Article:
Pike Place Market is a public market overlooking the Elliott Bay waterfront in Seattle, Washington, United States. The Market opened August 17, 1907, and is one of the oldest continually operated public farmers’ markets in the United States. It is a place of business for many small farmers, craftspeople and merchants. Named after the central street, Pike Place runs northwest from Pike Street to Virginia Street, and remains one of Seattle’s most popular tourist destinations.
The Market is built on the edge of a steep hill, and consists of several lower levels located below the main level. Each features a variety of unique shops such as antique dealers, comic book and collectible shops, small family-owned restaurants, and one of the oldest head shops in Seattle. The upper street level contains fishmongers, fresh produce stands and craft stalls operating in the covered arcades. Local farmers and craftspeople sell year-round in the arcades from tables they rent from the Market on a daily basis, in accordance with the Market’s mission and founding goal: allowing consumers to “Meet the Producer”.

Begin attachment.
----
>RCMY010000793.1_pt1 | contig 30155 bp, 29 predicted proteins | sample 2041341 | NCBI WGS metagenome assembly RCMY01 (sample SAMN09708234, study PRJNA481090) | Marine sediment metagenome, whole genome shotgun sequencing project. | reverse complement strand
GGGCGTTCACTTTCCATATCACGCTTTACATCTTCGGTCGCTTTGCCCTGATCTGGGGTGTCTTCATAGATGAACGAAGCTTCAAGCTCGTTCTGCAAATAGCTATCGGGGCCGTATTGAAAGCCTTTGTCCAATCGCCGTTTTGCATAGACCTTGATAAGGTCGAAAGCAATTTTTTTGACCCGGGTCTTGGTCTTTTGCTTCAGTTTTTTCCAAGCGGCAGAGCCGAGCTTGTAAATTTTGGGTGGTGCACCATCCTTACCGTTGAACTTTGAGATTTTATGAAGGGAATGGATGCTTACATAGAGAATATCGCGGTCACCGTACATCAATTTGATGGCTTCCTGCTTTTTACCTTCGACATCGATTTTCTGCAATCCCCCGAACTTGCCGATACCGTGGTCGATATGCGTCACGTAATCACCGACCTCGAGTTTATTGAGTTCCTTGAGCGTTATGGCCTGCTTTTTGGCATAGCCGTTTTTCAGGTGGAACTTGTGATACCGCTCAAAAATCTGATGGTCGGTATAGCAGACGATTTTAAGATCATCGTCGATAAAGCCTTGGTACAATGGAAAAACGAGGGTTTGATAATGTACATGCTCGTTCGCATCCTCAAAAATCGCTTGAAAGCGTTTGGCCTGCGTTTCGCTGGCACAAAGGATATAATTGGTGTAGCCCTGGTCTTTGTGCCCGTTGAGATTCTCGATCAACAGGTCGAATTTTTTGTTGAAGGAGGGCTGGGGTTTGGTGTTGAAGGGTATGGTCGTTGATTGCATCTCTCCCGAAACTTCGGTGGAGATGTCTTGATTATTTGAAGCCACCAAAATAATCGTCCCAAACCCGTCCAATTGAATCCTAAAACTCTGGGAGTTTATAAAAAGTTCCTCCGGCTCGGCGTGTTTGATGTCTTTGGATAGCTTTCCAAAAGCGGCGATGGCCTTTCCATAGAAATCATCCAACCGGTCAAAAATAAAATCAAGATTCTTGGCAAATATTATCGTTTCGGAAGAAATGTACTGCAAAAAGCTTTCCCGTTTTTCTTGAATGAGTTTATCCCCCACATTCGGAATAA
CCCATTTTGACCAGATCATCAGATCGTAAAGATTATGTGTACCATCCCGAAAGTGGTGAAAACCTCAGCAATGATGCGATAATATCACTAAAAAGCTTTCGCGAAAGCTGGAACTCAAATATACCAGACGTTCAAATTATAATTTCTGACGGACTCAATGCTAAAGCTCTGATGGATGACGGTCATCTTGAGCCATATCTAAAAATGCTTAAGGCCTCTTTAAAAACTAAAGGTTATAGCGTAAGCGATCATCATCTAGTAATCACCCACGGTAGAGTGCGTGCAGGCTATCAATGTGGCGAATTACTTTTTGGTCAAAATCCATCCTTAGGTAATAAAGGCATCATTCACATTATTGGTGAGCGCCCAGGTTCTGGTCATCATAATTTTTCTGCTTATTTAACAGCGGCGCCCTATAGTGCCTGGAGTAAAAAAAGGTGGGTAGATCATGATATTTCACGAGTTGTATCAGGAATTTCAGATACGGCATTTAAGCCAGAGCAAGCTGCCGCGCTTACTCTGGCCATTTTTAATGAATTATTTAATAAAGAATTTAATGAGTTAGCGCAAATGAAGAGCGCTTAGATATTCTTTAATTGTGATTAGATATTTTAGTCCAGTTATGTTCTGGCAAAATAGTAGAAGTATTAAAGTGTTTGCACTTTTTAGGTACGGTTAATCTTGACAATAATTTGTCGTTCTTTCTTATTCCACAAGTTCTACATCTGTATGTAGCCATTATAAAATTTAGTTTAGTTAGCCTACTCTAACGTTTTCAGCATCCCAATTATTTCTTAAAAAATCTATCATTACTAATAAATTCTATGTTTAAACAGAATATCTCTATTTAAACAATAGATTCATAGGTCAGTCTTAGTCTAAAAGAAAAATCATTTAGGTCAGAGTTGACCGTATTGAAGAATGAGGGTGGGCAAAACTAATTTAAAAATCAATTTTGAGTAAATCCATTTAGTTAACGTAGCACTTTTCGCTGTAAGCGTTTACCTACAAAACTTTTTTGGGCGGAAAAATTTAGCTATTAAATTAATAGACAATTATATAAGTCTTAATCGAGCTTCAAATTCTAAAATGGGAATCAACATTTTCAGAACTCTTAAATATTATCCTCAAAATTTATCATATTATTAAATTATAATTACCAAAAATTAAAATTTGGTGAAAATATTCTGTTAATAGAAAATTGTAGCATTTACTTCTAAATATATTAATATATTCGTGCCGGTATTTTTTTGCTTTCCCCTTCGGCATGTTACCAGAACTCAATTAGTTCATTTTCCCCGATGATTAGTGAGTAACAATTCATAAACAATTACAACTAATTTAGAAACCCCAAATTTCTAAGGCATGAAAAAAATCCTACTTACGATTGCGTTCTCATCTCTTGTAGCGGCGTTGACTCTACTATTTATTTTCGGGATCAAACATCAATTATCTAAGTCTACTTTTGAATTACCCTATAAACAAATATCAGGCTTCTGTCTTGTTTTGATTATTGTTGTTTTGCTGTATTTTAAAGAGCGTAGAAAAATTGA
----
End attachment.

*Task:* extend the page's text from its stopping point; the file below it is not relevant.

Seattle Great Wheel
The Seattle Great Wheel is a giant Ferris wheel located on Pier 57 on the banks of Puget Sound in Seattle, Washington, United States. With an overall height of 175 feet (53.3 m), it was the tallest Ferris wheel on the west coast of the United States when it opened on June 29, 2012.
Seattle was the third city in North America to offer a wheel of this design, following the Niagara SkyWheel at Clifton Hill, Niagara Falls, Canada, which is also 175 feet (53 m) tall, and the larger Myrtle Beach SkyWheel in South Carolina, which is 187 feet (57 m) tall. The Seattle wheel is the only one of the three to be built over water.
The Seattle Great Wheel has 42 climate-controlled gondolas, each able to carry up to eight passengers, giving a maximum capacity of 252. The 12-minute ride extends 40 feet (12 m) out over Elliott Bay.